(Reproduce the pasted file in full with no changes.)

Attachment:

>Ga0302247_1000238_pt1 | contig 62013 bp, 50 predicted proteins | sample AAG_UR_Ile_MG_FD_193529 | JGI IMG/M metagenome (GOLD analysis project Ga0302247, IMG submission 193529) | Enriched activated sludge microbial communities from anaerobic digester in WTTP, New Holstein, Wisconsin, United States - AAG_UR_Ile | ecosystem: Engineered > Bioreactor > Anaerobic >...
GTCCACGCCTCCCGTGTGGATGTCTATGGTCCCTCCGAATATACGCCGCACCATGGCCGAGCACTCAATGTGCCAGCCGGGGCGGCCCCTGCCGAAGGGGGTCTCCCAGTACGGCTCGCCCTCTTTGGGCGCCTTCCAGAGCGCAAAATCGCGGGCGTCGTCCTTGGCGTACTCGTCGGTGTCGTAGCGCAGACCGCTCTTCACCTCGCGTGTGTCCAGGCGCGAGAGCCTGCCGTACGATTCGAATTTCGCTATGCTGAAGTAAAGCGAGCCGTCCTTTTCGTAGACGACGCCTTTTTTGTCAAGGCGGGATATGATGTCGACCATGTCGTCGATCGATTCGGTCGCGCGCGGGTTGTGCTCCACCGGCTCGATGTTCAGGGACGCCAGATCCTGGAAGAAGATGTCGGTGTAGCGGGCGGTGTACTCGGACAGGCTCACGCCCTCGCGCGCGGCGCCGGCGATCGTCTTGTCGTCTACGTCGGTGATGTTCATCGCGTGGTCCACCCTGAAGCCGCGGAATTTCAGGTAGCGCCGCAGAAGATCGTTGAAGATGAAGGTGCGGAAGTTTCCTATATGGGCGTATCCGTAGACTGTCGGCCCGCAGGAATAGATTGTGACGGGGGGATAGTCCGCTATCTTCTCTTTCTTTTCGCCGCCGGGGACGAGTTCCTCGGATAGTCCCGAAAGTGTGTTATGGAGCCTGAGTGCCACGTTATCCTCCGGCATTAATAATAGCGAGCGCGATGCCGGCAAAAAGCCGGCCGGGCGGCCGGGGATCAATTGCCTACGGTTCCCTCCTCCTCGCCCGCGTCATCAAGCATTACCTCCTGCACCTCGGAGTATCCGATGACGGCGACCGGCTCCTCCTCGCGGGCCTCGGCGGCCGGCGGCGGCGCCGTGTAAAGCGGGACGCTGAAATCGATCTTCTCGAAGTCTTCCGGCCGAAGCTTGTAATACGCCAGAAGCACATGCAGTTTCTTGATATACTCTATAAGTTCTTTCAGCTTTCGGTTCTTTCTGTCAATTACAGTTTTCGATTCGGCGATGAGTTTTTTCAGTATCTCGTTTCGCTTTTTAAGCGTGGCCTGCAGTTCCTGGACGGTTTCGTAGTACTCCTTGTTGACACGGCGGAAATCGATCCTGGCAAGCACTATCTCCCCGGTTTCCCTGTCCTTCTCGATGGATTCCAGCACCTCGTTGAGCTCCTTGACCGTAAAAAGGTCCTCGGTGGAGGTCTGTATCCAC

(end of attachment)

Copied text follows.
>Ga0302247_1000238_pt1 | contig 62013 bp, 50 predicted proteins | sample AAG_UR_Ile_MG_FD_193529 | JGI IMG/M metagenome (GOLD analysis project Ga0302247, IMG submission 193529) | Enriched activated sludge microbial communities from anaerobic digester in WTTP, New Holstein, Wisconsin, United States - AAG_UR_Ile | ecosystem: Engineered > Bioreactor > Anaerobic >...
GTCCACGCCTCCCGTGTGGATGTCTATGGTCCCTCCGAATATACGCCGCACCATGGCCGAGCACTCAATGTGCCAGCCGGGGCGGCCCCTGCCGAAGGGGGTCTCCCAGTACGGCTCGCCCTCTTTGGGCGCCTTCCAGAGCGCAAAATCGCGGGCGTCGTCCTTGGCGTACTCGTCGGTGTCGTAGCGCAGACCGCTCTTCACCTCGCGTGTGTCCAGGCGCGAGAGCCTGCCGTACGATTCGAATTTCGCTATGCTGAAGTAAAGCGAGCCGTCCTTTTCGTAGACGACGCCTTTTTTGTCAAGGCGGGATATGATGTCGACCATGTCGTCGATCGATTCGGTCGCGCGCGGGTTGTGCTCCACCGGCTCGATGTTCAGGGACGCCAGATCCTGGAAGAAGATGTCGGTGTAGCGGGCGGTGTACTCGGACAGGCTCACGCCCTCGCGCGCGGCGCCGGCGATCGTCTTGTCGTCTACGTCGGTGATGTTCATCGCGTGGTCCACCCTGAAGCCGCGGAATTTCAGGTAGCGCCGCAGAAGATCGTTGAAGATGAAGGTGCGGAAGTTTCCTATATGGGCGTATCCGTAGACTGTCGGCCCGCAGGAATAGATTGTGACGGGGGGATAGTCCGCTATCTTCTCTTTCTTTTCGCCGCCGGGGACGAGTTCCTCGGATAGTCCCGAAAGTGTGTTATGGAGCCTGAGTGCCACGTTATCCTCCGGCATTAATAATAGCGAGCGCGATGCCGGCAAAAAGCCGGCCGGGCGGCCGGGGATCAATTGCCTACGGTTCCCTCCTCCTCGCCCGCGTCATCAAGCATTACCTCCTGCACCTCGGAGTATCCGATGACGGCGACCGGCTCCTCCTCGCGGGCCTCGGCGGCCGGCGGCGGCGCCGTGTAAAGCGGGACGCTGAAATCGATCTTCTCGAAGTCTTCCGGCCGAAGCTTGTAATACGCCAGAAGCACATGCAGTTTCTTGATATACTCTATAAGTTCTTTCAGCTTTCGGTTCTTTCTGTCAATTACAGTTTTCGATTCGGCGATGAGTTTTTTCAGTATCTCGTTTCGCTTTTTAAGCGTGGCCTGCAGTTCCTGGACGGTTTCGTAGTACTCCTTGTTGACACGGCGGAAATCGATCCTGGCAAGCACTATCTCCCCGGTTTCCCTGTCCTTCTCGATGGATTCCAGCACCTCGTTGAGCTCCTTGACCGTAAAAAGGTCCTCGGTGGAGGTCTGTATCCAC